Uncle8By Peter Bui

2215 W 32nd Ave. | Denver, CO 80211
Tel: 303-433-3263 | uncledenver.tumblr.com
HOURS: Mon – Sat: 5pm to 10pm

The word “Uncle” or “Auntie” in many Asian cultures is not only used to designate a family member but often is a name or title given to someone as a sign of respect; and you certainly have to respect what Tommy Lee is doing with his restaurant Uncle.

Lee’s parents are from Hong Kong so he says he grew up in a ‘spoiled food culture’ and has always had a passion for food even at a young age. Although he was a foodie most of his life, Lee didn’t start cooking or experimenting with recipes until he was in college attending business school. And that was when he knew he wanted to open a restaurant.

During his summer breaks, he worked at restaurants, including his uncle’s (no pun intended), learning the nuances of running a restaurant business. He gathered inspiration from visits to David Chang’s Momofuku Noodle Bar in New York. Lee envisioned opening his own version in Denver, ‘a restaurant [he] wanted to go to’ with food that he liked to eat.

In August 2012, this vision came to fruition. Uncle, located in the Lower Highlands (LoHi), lives in a perfect spot for the innovative dining Lee and his chefs present.

Having visited Hong Kong and observing his family cook, Lee understands that even though Asian dishes seem simple, they are intensive in preparation of the ingredients which translates to complex flavors. Ramen may seem simple, but there is so much that goes into the dish, which is why it is so highly regarded in Japan. Uncle cooks its ramen broth for up to ten hours to get the deep but light flavors. The noodles are just as important and that is why Lee has ramen noodles custom tailored by Sun Noodles. That’s right, they have their noodles specially made to hold up and keep its al dente feel for what seems like forever and melds perfectly into the soups.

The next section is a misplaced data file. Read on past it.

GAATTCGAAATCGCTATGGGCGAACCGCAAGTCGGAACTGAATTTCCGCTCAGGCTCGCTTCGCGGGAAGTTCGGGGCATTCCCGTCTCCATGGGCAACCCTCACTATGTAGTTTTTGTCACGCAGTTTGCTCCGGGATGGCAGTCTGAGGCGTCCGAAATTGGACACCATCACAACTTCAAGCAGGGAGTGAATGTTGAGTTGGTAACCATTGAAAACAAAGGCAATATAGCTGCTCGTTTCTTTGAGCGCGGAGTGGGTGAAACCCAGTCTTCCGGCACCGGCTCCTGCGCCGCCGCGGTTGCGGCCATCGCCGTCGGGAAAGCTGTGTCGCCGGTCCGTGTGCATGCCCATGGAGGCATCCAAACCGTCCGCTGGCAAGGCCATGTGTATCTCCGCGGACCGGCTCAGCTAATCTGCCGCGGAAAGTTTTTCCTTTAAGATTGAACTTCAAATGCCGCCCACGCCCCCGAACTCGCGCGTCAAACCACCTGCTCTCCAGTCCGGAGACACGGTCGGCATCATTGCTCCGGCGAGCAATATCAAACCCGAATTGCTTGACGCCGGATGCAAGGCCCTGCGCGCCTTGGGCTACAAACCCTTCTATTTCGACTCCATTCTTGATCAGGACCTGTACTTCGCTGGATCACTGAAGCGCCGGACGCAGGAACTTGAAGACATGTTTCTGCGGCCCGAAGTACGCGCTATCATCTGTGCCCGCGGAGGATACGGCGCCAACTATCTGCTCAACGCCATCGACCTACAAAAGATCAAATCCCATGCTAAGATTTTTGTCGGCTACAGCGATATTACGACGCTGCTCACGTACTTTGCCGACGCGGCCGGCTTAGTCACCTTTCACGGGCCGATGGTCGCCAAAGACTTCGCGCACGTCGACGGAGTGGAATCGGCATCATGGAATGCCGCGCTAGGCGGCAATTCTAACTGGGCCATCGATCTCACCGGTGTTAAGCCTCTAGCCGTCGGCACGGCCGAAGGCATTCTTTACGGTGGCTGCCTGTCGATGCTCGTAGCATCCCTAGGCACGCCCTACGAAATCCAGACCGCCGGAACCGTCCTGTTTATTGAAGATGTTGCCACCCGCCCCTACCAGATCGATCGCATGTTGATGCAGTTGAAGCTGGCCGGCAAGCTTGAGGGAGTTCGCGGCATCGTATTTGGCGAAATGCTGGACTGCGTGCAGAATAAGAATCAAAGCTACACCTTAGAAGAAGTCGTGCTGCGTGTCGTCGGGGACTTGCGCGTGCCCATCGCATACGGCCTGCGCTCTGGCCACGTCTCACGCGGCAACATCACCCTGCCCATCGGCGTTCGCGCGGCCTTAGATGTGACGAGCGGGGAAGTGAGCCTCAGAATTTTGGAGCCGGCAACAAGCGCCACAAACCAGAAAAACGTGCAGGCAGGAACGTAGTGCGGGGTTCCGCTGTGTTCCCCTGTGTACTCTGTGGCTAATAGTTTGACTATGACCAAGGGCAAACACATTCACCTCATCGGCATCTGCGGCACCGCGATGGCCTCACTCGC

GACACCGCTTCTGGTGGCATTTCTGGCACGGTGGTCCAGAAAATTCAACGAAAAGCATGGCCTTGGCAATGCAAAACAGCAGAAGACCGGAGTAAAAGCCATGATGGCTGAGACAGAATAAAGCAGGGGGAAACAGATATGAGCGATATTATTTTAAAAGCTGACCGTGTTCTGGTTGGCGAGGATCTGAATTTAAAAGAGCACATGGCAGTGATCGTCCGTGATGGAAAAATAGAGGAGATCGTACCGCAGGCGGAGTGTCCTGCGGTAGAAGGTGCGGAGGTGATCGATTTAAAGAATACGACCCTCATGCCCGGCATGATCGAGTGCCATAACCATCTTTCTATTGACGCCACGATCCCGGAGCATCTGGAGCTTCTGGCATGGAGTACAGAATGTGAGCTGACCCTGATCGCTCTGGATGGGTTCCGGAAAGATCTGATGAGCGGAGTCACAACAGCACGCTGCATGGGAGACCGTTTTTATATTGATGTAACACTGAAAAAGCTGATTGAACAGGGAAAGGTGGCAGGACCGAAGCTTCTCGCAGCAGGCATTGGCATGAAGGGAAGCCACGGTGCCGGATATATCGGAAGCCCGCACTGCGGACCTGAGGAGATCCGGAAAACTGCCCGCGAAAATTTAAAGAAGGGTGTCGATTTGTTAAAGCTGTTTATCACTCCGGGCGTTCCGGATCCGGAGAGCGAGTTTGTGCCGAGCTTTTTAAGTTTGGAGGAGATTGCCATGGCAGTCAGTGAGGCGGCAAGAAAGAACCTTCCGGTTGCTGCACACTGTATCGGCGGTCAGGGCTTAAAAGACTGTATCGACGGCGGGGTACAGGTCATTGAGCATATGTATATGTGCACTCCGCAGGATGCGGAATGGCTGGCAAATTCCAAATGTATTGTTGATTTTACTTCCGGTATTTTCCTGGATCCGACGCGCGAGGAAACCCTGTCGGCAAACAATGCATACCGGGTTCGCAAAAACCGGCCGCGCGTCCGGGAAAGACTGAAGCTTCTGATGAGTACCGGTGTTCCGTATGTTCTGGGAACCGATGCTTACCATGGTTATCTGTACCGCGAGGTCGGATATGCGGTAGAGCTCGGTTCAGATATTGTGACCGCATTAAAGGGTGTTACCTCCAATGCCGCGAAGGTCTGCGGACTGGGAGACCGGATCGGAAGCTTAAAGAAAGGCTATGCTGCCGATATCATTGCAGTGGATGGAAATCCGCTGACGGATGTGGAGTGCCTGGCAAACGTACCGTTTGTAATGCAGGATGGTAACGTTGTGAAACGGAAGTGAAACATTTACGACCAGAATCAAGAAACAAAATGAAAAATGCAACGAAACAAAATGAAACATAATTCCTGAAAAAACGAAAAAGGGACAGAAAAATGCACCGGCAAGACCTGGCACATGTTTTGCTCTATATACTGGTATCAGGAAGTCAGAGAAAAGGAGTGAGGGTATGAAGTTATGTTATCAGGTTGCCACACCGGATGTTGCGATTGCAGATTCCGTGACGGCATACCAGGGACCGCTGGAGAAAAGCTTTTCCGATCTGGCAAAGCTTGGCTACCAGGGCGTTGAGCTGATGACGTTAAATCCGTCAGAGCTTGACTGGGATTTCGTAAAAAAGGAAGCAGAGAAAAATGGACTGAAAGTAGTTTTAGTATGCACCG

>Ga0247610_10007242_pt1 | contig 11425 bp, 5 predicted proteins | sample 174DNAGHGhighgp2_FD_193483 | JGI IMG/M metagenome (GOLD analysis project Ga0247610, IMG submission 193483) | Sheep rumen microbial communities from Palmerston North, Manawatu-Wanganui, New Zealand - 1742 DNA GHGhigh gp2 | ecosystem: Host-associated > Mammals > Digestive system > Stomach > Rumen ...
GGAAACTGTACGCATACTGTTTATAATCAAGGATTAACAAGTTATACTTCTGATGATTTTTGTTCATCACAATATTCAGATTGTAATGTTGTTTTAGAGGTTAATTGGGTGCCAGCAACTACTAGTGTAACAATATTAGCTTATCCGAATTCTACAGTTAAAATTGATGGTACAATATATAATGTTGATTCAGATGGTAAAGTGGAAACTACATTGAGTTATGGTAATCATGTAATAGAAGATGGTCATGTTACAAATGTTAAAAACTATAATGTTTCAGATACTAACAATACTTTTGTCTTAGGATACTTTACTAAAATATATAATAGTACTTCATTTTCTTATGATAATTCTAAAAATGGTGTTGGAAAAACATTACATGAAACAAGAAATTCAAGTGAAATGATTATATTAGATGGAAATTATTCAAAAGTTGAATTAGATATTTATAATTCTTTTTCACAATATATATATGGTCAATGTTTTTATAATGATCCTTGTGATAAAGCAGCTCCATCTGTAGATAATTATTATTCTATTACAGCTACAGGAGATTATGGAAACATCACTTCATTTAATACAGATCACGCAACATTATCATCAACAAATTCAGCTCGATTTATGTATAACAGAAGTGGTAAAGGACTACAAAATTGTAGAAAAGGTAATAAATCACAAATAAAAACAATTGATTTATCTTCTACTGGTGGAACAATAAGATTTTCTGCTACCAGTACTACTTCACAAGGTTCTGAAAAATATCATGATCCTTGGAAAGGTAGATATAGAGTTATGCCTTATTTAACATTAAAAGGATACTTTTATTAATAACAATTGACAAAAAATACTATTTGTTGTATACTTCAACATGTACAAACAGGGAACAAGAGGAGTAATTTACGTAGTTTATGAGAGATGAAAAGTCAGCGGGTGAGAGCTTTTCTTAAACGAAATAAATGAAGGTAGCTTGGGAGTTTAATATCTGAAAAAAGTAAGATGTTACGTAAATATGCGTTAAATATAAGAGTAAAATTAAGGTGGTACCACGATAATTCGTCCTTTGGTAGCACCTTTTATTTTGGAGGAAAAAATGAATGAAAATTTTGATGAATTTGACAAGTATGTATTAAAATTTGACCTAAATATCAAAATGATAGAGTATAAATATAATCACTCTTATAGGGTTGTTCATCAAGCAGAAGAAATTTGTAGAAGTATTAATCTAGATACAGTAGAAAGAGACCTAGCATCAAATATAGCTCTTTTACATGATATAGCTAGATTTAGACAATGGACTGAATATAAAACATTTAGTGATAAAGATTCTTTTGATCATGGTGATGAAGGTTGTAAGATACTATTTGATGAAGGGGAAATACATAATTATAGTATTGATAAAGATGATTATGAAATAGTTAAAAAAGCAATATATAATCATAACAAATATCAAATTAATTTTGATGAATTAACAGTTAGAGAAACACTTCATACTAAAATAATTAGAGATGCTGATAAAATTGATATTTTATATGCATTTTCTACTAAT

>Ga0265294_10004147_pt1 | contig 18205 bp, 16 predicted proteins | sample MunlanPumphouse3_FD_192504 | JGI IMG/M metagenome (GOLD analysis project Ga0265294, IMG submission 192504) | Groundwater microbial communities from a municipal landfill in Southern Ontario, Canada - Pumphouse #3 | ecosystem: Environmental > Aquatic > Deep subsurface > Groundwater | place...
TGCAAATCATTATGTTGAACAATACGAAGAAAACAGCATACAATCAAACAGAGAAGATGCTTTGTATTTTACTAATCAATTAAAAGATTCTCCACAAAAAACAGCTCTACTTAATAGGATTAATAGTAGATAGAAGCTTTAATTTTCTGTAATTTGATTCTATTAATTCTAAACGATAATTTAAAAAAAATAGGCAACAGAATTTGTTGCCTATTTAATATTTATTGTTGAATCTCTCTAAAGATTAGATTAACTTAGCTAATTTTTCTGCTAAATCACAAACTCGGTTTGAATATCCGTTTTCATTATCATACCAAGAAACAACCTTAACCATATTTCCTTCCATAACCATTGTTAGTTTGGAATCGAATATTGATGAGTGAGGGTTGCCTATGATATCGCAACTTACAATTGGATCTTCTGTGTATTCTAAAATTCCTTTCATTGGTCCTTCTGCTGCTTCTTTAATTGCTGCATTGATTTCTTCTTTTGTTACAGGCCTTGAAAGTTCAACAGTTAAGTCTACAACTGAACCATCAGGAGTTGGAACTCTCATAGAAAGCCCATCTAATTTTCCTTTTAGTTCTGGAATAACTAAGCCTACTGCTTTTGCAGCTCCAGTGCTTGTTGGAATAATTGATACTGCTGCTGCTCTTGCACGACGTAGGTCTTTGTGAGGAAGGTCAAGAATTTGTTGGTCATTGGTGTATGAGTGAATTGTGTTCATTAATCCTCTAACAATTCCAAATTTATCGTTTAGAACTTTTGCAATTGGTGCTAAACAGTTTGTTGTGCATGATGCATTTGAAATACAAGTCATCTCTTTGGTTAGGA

The Chashu Ramen, for example, has soup flavored with soy, apple and garlic-infused lard which gives it its deep flavors. Blanketing the noodles are braised pork belly, bean sprouts, peas, and an unbelievably perfectly boiled egg. The Kimchi Ramen with its Korean flare is served with shredded pork, napa cabbage, poached egg, and topped with the house made kimchi. This spicy ramen is reminiscent to a Korean jjigae.

Their most popular ramen is the Spicy Chicken Ramen that uses szchezuan spices to give the soy-based soup a miso like unctuous taste. Uncle also serves delicious steamed buns (bao) filled with ingredients like tender pork belly and tasty shrimp. The baos themselves are light and fluffy but tough enough to hold in their flavorful ingredients.

Uncle’s veggie dishes are nothing to brush off either. The Fried Brussel Sprouts are crazy good. The fried vegetables are a perfect vehicle to soak up the Vietnamese dipping sauce, nuoc cham. Ingredients like vegetables are seasonal and so is the menu. Lee and his crew are always changing it up as often as every week.

The drink selection is unique and the restaurant offers imported beers, like Hite (lager) and Echigo (stout) to match their menu. The ever-changing selection is what keeps patrons coming. In fact when Uncle first opened, it only had one ramen selection and now seven months later, it has four. That is what makes Uncle special. Lee and his chefs are trying to perfect what they like to cook, and that—to many, is respectable.

Uncle7